Last night’s final dress rehearsal contained a small, intimate audience including two of my best friends who really enjoyed the performance (even if I am killed by a girl… not my fault that is how it is written). But I was really pleased with the entire evening. The length of the performance actually was about 10-15 minutes shorter than what we had been anticipating most of the week. I even got a crash course in spotlight use to substitute for the irreplaceable light woman who was still ill.
Today, while sitting at my brother’s house waiting for a package that was to be delivered, I found the 1994 movie version of Little Women on television. Like most works that have more than one form, there were some differences between the stage and movie versions. I believe that both versions contain at heart the same theme: Do not be afraid to be true to yourself. Do not allow society to impact that which you truly feel you are meant to do.
I also was able to dig deeper into some of the characters while watching the movie. I often wondered why Grandfather Lawrence (John Neville) was at first portrayed as a crotchety old man and then have a change of heart by his interactions with Beth. Like Captain Von Trapp in the Sound of Music, Mr. Lawrence lost someone close to him which left an emptiness. Hearing Beth (Claire Danes) play the piano filled that void, lifted his spirits, and melted his heart… AWWWWW.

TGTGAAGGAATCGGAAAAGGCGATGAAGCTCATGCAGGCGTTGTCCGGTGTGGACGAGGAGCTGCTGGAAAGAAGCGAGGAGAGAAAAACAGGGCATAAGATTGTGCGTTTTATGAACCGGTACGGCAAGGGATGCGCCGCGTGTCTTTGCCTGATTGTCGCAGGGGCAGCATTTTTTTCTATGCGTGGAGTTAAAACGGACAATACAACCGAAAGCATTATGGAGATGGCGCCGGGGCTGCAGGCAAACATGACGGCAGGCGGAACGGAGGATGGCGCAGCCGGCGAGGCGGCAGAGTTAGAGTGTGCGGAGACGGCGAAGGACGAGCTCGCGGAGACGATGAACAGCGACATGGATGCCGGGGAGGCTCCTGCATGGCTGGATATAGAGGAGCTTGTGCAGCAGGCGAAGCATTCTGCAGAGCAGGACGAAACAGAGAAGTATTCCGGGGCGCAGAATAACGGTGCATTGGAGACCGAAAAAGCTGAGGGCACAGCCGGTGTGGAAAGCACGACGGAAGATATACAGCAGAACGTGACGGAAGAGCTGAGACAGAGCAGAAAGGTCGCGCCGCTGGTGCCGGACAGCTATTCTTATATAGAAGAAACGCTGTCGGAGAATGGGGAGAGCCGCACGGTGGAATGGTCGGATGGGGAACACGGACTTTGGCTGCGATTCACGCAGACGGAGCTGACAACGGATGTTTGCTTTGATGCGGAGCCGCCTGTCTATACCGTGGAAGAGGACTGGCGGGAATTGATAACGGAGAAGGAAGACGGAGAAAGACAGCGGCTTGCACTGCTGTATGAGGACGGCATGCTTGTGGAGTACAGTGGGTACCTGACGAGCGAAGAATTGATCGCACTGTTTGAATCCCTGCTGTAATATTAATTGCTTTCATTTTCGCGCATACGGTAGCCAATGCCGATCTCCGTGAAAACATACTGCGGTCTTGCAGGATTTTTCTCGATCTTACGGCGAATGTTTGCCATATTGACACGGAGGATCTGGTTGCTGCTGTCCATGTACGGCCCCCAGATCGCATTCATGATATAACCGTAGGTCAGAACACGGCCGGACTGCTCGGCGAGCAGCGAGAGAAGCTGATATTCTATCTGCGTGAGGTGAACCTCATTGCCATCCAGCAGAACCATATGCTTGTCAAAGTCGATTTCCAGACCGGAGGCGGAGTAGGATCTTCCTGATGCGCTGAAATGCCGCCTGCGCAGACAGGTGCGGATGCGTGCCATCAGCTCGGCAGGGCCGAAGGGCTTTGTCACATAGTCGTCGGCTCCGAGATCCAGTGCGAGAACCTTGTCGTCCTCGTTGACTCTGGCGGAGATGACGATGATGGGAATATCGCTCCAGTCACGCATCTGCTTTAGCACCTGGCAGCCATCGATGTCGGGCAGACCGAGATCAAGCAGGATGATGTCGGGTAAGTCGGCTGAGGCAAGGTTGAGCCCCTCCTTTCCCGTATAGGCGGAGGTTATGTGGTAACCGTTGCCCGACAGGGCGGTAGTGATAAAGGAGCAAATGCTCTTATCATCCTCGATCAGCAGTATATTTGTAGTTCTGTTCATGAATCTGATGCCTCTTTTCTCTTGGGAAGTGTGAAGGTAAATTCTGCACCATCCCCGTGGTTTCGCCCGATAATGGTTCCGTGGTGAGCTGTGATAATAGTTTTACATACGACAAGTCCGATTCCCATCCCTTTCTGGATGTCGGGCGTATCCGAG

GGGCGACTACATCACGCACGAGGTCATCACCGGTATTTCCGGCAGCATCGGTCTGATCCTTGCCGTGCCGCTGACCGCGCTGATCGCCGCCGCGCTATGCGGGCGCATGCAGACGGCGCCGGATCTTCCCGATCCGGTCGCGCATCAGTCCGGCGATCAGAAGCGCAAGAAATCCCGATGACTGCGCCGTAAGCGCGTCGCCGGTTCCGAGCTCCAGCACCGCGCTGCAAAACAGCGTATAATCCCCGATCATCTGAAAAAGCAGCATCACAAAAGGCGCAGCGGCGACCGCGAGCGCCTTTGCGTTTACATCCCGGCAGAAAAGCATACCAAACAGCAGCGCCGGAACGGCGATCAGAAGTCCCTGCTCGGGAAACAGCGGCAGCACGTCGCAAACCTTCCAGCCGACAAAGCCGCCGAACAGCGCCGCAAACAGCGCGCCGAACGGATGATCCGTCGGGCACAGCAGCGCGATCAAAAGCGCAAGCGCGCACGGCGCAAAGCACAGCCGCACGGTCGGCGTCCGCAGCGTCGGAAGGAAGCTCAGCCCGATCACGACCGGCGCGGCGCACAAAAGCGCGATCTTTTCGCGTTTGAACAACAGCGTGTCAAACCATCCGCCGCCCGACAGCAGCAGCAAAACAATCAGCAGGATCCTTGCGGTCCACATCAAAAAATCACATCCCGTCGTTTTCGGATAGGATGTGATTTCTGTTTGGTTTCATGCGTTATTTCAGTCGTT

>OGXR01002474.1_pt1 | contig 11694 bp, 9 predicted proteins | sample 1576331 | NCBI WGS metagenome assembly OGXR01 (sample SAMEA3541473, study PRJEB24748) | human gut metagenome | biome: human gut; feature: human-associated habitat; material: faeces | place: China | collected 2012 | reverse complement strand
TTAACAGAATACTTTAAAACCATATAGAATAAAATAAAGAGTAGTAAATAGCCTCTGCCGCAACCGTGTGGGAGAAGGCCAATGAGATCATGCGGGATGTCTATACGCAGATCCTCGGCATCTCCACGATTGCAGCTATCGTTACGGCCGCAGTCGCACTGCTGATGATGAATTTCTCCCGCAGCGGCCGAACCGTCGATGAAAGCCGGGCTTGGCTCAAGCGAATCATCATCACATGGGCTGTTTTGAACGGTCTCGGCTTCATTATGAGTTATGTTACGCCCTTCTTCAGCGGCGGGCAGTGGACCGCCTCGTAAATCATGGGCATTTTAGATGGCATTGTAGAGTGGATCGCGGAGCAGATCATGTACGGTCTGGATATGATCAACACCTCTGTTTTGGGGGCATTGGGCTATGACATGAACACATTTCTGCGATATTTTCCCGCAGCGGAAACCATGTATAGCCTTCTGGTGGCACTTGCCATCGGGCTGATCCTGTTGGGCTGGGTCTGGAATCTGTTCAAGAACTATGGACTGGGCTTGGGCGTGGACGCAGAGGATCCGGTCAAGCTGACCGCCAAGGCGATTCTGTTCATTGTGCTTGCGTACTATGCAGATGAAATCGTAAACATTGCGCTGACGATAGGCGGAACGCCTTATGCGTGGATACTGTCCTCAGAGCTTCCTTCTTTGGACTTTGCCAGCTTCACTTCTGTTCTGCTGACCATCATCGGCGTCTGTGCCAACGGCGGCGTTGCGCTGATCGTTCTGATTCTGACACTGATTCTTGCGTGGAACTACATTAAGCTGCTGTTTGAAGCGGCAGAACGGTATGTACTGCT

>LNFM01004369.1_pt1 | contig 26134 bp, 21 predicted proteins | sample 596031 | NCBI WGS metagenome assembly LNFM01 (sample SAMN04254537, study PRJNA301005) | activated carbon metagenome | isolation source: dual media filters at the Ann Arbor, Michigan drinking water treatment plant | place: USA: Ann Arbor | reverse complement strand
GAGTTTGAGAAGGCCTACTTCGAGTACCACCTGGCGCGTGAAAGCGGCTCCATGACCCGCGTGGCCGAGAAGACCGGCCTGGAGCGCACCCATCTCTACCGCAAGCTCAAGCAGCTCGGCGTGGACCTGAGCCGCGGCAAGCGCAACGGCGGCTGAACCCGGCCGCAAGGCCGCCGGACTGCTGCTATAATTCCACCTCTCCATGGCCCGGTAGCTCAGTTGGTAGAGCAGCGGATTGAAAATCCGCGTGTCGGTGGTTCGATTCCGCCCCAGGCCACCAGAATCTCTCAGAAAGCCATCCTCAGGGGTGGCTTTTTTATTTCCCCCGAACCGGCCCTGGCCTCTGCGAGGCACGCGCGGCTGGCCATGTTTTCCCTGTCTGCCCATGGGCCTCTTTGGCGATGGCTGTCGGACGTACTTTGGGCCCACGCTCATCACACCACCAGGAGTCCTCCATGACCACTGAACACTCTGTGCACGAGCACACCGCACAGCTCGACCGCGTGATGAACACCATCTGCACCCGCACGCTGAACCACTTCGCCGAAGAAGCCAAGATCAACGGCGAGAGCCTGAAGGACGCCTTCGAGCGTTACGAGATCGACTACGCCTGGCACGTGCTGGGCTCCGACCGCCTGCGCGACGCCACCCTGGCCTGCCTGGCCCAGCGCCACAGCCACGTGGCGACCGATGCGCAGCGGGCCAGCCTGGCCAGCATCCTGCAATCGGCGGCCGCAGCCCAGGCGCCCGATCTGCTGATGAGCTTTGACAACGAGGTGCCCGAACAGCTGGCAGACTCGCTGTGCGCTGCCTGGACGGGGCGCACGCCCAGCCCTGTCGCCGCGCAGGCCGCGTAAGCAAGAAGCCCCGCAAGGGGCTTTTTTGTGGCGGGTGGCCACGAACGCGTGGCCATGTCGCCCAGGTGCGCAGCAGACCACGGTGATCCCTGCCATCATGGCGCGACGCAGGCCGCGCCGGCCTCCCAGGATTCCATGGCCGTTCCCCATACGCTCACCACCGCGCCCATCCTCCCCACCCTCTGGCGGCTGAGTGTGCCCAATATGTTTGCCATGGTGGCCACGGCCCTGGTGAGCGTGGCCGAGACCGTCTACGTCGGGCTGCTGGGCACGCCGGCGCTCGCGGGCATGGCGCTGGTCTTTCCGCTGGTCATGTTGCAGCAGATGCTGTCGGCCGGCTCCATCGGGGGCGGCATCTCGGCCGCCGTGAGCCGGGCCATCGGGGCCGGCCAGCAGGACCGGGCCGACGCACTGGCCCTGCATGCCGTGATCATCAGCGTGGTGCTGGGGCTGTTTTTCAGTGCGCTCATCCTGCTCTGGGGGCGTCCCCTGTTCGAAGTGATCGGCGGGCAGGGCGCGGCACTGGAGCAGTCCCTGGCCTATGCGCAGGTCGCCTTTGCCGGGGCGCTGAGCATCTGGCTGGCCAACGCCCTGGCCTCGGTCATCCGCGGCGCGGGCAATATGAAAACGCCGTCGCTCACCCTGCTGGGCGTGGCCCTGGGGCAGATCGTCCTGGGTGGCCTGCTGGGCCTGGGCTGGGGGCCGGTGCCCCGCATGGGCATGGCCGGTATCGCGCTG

Mr. Lawrence’s grandson Laurie (Christian Bale) is also given more depth in the movie. After his marriage proposal to Jo (Winona Ryder) is rejected, Laurie runs off to Europe and becomes a womanizing drunk until he encounters Amy (Kirsten Dunst) painting at school. At first, I believe that Laurie was in love with the idea of becoming a true member of the March family. However, I do believe that through the courtship he did fall in love with Amy.
Nowhere is the central core of both pieces more substantial than in Jo’s venture from Concord to New York where she meets Professor Bhear (Gabriel Byrne). Although they are both headstrong and stubborn, the professor encourages Jo to write that which is pleasing to her and not to the publishers who keep rejecting her stories. This path may not lead to a great financial career but will in time please her on a personal level.
Another important part of both versions are the wild, imaginative plays the girls perform. In a scene from the movie, Meg attends a party given in honor of Annie Moffett’s coming of age. Annie decides to turn Meg into something she is not and Meg foolishly agrees to “play” along by wearing a corset showing off her figure, and experimenting with drinking (Trini Alvarado). Laurie catches her and she immediately hides in a corner, full of shame.
So while both versions are basically true to each other, there are moments in each which enhance both.
3 thoughts on “From Stage To Screen”
A movie version would be interesting. Sounds like there were a few things in it that weren’t in the stage play – is it longer?
It ran just under 2 hours. There are several movie versions beginning way back in 1933. The ’94 version is the first one I remember seeing but knowing what a fan my mom is of Katherine Hepburn, I am sure I have seen the ’33 version sometime.
very interesting to compare